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Road to 30: Desert Renewable Energy Conservation Plan

This story map is the sixth installation of our ongoing “Road to 30” series exploring the vision of protecting 30 percent of our land and water by 2030. In this storymap, we’ll explore the Desert Renewable Energy Conservation Plan (DRECP), a landmark effort to conserve the iconic California desert and focus renewable energy development in suitable areas — a consensus plan that the Trump administration may soon roll back.

Across America, natural areas that we rely on for clean air and water, biodiversity, outdoor recreation, and local economies are disappearing. From habitat fragmentation to the widespread impacts of climate change, lands and waters throughout the country are being lost to development and degradation every day. To combat this crisis, scientists are urging that we conserve 30 percent of America’s lands and waters by 2030.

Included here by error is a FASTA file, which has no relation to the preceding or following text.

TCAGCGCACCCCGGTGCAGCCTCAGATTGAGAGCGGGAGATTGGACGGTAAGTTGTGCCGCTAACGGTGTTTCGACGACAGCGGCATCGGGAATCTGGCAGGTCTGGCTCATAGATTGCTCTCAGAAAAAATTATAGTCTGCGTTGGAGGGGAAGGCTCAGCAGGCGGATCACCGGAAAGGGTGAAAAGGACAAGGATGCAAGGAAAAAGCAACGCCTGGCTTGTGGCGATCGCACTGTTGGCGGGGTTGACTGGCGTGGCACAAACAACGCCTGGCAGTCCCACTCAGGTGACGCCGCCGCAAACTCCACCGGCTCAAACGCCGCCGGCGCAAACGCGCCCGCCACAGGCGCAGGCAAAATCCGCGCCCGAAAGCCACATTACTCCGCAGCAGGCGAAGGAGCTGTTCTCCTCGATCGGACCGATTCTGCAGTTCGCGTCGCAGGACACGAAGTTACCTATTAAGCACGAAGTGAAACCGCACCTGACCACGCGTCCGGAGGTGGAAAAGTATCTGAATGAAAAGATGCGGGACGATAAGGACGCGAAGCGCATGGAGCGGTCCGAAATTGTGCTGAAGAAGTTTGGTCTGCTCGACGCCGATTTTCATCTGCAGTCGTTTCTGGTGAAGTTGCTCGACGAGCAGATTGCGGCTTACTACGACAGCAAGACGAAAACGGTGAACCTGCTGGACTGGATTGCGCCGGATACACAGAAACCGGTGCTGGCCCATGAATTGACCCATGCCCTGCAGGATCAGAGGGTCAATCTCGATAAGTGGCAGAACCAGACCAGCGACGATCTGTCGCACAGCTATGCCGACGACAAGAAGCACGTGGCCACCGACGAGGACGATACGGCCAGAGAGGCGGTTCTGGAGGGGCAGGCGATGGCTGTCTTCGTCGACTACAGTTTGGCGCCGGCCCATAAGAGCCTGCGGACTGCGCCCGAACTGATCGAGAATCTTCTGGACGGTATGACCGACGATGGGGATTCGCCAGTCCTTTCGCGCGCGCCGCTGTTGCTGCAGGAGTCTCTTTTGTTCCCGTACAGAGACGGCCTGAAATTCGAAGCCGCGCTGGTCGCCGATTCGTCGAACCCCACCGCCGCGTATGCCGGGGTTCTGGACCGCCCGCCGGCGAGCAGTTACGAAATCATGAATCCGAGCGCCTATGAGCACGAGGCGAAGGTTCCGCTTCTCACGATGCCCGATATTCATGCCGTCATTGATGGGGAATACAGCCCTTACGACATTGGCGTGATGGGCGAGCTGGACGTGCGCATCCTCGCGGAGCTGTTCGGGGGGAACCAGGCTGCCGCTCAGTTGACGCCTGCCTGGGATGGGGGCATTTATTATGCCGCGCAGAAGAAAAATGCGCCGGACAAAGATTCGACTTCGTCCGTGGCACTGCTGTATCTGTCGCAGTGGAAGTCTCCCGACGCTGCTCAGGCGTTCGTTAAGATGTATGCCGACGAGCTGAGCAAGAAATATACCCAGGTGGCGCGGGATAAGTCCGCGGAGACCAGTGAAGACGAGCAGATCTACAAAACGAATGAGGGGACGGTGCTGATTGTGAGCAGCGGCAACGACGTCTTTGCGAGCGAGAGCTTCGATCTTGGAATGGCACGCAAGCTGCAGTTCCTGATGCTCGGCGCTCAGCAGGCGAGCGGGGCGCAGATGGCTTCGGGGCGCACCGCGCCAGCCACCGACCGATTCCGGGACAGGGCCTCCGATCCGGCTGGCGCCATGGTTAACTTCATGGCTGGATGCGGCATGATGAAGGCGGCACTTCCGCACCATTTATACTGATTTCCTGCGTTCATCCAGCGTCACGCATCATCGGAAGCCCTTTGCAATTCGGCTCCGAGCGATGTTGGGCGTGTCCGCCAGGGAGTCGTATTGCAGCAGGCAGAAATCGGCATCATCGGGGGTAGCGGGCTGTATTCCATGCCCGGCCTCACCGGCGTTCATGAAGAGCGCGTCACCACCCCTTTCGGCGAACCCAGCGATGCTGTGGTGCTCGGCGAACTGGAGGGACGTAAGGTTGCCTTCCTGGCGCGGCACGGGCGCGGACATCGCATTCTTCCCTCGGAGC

Kingston Range | Bureau of Land Management

There is not just one path to conservation. Finding diverse and innovative ways to protect landscapes that support local communities and preserve the land’s specific values will be critical in achieving the “30x30” goal. Currently, about 12 percent of American lands are protected. While we still have a ways to go, strong leadership and grassroots momentum are bringing us closer to the goal.

Climate Change

Climate change is already impacting America’s lands, waters, and biodiversity. Rising temperatures, extreme weather, and wildfires are affecting sensitive ecosystems that support wildlife, clean air and water, and rural economies throughout the West. Simultaneously, America is facing a nature crisis, as biodiversity collapses and we lose a football field of land to development every 30 seconds. The two crises are intertwined, and protecting land and water is essential to building climate resilience in the U.S.

Fossil fuels extracted from public lands contribute significantly to climate change, accounting for nearly 25 percent of the U.S.’s greenhouse gas emissions. However, public lands have the potential to shift from contributing to climate change to becoming a part of the solution through carbon sequestration, appropriately-sited renewable energy projects, and providing connected and healthy landscapes that support thriving biodiversity.